December 4th, 2017

Be sure your sin will find you out – that’s a word of hope.

Genesis 42; Titus 2:11-14


Your sin will find you out

This morning’s sermon is about hope, but it won’t seem like it at first.

I want to start with the New York Times article in which one reporter referred to “the sexual harassment firestorm engulfing this country.” The name that emerged this week was Matt Lauer of NBC News. I’m certainly aware that some of the accused insist that the accusers are lying for political or personal reasons, but women are no longer staying silent about the abuse, even if it happened long ago. 

Every new revelation makes me glad that I decided at the beginning of my ministry to do my best to place boundaries not only around my behavior but my reputation. With Linda’s support I determined that I would do my best not to meet alone with a female at the church or in other settings that could be misconstrued by me, the woman, or anyone else who observed.

The online New York Times article also includes a video collage of statements made by some of the highest profile men on this subject. What I listened for and didn’t hear in any of them, at least to my satisfaction, is a statement something along this line:  “It is always wrong for a man in a position of power to treat a woman like an object created for his pleasure. Whether or not any of these accusations about me is true, I want to be completely clear: this is not a gray area for anyone of any age in any situation. Sexual harassment by words, innuendo, or acts is morally repugnant. There’s no excuse or defense for it by anyone.”

There’s something else though, more related to today’s Scripture. Preachers, myself included, are inclined to complain about Bible verses quoted out of context. One of the verses that is powerful and true, in context or out of context, is Numbers 32:23, “Be sure your sin will find you out.”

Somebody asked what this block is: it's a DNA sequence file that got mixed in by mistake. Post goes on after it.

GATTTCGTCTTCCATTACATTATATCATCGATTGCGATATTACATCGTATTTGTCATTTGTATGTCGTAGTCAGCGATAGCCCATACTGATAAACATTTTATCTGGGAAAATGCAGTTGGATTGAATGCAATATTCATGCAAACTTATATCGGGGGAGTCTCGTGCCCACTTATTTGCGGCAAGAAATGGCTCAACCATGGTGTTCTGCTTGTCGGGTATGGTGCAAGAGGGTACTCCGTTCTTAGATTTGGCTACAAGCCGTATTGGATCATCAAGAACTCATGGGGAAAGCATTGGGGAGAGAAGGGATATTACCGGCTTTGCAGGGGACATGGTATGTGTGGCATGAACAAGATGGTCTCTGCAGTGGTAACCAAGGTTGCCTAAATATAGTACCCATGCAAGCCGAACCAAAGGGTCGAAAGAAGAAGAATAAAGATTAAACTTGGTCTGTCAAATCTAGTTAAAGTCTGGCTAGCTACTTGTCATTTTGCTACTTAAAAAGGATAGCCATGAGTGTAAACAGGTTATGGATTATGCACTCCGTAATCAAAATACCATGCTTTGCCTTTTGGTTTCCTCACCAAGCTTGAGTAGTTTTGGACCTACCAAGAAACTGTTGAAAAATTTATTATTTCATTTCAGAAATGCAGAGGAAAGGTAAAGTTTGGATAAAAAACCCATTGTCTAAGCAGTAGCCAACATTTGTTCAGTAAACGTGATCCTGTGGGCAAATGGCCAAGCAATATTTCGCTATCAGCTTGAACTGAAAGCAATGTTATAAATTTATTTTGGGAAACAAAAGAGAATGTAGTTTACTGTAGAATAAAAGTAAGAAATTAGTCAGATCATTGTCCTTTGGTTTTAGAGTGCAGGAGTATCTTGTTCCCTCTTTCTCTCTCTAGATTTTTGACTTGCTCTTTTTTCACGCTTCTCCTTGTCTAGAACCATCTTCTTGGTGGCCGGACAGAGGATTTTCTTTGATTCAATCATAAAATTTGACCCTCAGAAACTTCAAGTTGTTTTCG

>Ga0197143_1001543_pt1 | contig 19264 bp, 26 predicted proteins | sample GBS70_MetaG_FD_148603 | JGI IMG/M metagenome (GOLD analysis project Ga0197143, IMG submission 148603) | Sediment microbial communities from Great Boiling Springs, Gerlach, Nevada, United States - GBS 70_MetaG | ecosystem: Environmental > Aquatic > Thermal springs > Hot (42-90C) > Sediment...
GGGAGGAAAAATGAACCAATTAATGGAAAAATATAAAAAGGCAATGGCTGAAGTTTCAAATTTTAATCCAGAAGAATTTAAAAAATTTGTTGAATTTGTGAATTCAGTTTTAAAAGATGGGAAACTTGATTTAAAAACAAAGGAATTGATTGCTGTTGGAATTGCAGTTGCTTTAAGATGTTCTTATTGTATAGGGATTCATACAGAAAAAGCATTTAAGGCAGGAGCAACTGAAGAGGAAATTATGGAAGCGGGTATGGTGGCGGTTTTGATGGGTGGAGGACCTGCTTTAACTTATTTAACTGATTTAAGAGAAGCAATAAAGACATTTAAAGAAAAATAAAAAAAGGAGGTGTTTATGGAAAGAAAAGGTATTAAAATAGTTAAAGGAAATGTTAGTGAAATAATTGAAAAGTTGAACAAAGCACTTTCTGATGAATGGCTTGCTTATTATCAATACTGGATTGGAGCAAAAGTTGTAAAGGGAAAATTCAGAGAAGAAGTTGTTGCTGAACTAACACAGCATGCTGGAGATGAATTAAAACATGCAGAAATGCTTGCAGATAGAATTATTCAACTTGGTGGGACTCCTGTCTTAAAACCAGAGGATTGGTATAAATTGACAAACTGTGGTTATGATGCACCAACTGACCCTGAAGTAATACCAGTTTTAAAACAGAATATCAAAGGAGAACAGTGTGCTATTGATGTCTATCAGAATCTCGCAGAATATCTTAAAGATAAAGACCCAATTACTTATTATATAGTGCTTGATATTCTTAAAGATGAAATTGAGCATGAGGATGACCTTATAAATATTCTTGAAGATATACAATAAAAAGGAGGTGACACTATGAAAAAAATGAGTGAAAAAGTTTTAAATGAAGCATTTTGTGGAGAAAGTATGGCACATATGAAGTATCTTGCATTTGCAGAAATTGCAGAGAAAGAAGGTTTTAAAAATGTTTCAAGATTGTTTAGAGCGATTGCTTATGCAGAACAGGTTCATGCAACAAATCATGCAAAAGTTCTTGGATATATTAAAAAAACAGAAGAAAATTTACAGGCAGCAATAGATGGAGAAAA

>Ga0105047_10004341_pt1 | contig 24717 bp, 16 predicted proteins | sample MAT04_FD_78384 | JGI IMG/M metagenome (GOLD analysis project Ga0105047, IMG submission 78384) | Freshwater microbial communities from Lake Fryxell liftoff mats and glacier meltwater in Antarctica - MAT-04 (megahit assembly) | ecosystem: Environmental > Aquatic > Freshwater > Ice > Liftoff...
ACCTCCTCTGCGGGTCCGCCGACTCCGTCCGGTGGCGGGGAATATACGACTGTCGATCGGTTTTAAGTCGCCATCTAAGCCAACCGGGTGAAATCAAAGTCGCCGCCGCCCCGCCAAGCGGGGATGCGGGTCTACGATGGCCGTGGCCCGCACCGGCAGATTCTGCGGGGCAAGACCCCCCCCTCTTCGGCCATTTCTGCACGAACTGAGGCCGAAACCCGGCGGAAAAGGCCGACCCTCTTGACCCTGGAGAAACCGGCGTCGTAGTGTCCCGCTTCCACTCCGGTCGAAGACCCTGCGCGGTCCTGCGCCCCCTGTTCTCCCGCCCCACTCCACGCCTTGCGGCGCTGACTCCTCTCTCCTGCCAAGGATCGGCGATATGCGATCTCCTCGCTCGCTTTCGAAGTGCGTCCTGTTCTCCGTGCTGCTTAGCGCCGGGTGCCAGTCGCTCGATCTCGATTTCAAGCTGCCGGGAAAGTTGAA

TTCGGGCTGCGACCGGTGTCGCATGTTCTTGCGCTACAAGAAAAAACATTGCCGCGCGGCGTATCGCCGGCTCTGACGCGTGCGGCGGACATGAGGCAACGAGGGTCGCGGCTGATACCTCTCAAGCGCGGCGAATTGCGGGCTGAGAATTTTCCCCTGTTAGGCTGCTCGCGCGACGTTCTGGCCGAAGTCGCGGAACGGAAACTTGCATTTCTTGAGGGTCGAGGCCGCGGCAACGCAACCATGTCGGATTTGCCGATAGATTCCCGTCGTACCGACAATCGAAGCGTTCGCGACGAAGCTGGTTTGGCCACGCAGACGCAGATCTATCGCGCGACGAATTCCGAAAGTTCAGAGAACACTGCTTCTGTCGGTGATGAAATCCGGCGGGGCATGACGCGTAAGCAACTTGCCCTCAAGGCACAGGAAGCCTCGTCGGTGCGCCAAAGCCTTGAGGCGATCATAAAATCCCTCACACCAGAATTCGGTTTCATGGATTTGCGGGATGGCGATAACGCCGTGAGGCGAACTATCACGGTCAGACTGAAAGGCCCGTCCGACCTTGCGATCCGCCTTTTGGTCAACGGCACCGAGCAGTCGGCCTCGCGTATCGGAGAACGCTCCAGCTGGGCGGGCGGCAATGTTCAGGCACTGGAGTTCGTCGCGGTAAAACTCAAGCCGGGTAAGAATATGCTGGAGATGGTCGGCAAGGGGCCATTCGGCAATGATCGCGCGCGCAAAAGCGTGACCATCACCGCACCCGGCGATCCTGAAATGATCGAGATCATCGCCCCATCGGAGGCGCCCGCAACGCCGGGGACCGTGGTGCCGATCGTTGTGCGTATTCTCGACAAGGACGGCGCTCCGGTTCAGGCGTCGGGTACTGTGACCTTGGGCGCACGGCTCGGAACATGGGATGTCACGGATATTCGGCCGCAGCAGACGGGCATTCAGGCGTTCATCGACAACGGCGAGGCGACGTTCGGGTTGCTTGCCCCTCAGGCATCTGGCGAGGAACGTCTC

Most of these high profile men committed their misdeeds in private many years ago. I would imagine that they have lived their inner lives in abject terror that they would be exposed. Most of them lived a public façade of success and happiness. Some were probably faithful church-goers. For many people, maybe some in this room, going to church is just part of the cover up for hidden sin. 

People in that situation agonize over the possibility of their sin finding them out. My pastoral perspective is that it’s the best thing that can happen to someone.

This brings us back to our continuing study in Genesis. Joseph’s brothers are in the same situation as Matt Lauer and so many others. They have secrets that have been buried for more than two decades, abuse they thought was successfully covered by their deceit. Be sure your sin will find you out.

Everything is against me

We’re continuing the story of the patriarch Jacob, arguably the most pivotal figure in the Old Testament. Yes, I think he’s more important to the story than Abraham or Moses or David. Every one of his descendants is part of the covenant God makes with Israel, and in that he is unique.

Jacob was a twin, the younger brother chosen by God for his unique role in the biblical drama. Early in his life he was also a liar, manipulating his brother and father to the point that at age 40 he had to run away from his family, alone. During his 20-year exile he married twice and fathered 12 sons and a daughter. His favorite wife, Rachel, died giving birth to a boy named Benjamin. Jacob had personal and powerful encounters with God on his way from and back to Canaan – the rather well-known stories of the stairway to heaven and wrestling with God.

When Jacob was in his early 60s, he appointed his favorite son, Joseph, to oversee his half-brothers in the family business of shepherding. This created deep resentment among the other brothers, because Joseph was the eleventh of twelve boys in the birth order, and only 17 years old. On one occasion when Joseph traveled alone fifty miles to check on his brothers at their father’s command, his half-brothers decided to do away with him. They treated him as a spy. Some wanted to kill him outright, but the oldest brother, Reuben, convinced the others to throw Joseph into a dry cistern where he would starve to death. When Reuben wasn’t around, they then sold Joseph to a traveling caravan headed toward Egypt. When we last encountered Jacob, he was inconsolable in his grief because he thought his favorite son was dead.

We meet Jacob again as we come to chapter 42. He’s endured 22 years of emotional torment. He doesn’t know that during those years Joseph has risen to the position of vizier (prime minister) in Egypt. We now know that story about Joseph was a digression from the main character – his father Jacob.

Jacob doesn’t know that his other sons are bearing a burden of their own. They thought Jacob would just move on from his grief. He still mourns Joseph every day, and keeps Joseph’s only full brother, now 20-something, close by as if he were a toddler. He is determined that nothing will happen to Benjamin.